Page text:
With the ball on the right hash, they sent seven players to the left hash and had Curt Phillips throw a pass to Derek Watt on the right. After two more conventional runs, White ran two plays out of the Wildcat formation, scoring on the second one from 9 yards to make it 21-10.
White scored again on 1 -yard plunge right after Phillips caught a 27-yard pass from receiver Jared Abbrederis. And after Ball's record-breaking touchdown dive made it 35-10, Gordon went 60-yards on an end around to put the ball at the Nebraska 3 with 6 seconds left in the half. This time, White lined up in the Wildcat ran right lobbed a 3-yard TD pass to Sam Arneson for a 42-10 halftime lead.
"Shock doesn't even begin to explain it," Pelini said. "It was like a leaking boat. It was one thing after another, one problem after another. There were some things that we corrected and then it happened again. I've never been a part of a game like that as a coach."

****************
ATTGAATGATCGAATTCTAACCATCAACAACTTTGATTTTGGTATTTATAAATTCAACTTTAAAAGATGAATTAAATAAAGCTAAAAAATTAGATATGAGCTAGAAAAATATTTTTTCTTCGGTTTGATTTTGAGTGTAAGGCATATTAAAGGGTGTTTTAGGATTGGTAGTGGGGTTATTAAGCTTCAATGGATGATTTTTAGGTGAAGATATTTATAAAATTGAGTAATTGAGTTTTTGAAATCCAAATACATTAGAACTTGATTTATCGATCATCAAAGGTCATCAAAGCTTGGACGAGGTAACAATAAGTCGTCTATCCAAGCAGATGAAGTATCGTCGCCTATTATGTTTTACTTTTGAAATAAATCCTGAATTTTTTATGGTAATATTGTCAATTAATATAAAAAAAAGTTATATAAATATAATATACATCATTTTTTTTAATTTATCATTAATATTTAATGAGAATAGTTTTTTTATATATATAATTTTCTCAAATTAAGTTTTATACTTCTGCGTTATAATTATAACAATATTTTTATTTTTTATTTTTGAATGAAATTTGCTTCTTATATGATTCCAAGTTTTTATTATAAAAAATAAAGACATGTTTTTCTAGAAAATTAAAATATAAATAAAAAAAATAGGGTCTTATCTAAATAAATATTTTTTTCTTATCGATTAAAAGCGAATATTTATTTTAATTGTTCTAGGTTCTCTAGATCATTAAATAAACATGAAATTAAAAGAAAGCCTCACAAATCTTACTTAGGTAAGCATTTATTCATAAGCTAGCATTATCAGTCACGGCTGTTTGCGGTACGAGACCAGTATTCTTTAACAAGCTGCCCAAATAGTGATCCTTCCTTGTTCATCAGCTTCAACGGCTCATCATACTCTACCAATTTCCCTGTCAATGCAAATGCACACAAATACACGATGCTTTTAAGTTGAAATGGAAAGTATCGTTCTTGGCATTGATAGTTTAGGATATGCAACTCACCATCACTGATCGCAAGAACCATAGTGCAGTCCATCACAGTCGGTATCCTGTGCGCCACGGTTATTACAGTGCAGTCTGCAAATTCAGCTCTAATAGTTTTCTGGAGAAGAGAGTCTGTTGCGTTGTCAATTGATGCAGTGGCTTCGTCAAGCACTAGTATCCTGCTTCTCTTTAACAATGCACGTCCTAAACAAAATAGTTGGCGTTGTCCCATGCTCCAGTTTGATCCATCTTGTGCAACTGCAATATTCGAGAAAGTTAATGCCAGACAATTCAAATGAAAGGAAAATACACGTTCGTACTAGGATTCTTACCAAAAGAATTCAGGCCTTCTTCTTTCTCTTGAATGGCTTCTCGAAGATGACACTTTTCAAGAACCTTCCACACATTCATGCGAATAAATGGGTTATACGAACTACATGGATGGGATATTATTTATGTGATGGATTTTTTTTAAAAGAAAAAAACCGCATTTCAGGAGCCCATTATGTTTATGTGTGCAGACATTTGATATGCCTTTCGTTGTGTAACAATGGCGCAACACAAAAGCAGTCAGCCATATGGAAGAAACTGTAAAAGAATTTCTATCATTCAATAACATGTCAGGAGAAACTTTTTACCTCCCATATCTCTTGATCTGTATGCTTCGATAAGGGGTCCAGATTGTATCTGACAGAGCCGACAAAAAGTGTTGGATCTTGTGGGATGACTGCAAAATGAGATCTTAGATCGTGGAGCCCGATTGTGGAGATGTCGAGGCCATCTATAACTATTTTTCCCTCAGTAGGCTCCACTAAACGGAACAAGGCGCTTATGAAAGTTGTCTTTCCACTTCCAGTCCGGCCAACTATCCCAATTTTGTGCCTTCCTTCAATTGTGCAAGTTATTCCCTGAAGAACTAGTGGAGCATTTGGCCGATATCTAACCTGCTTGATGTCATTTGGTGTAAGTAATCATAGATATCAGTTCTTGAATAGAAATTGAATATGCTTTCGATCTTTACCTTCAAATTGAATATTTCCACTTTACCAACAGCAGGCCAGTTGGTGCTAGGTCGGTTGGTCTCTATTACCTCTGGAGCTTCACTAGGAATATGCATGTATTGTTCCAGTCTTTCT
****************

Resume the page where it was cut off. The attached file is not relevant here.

Things got even worse in the second half.
Wisconsin picked off Martinez again on the opening possession, and Ball scored on a 9-yard TD run on the next play.
Martinez answered with an 11-yard TD run, but Ball scored on a 57-yard run and White followed that with a 68-yard TD run to make it 63-17 with 6:42 left in the third quarter.
"We felt like we had a big statement to make on a big stage," Ball said. "We just wanted to make sure that we executed."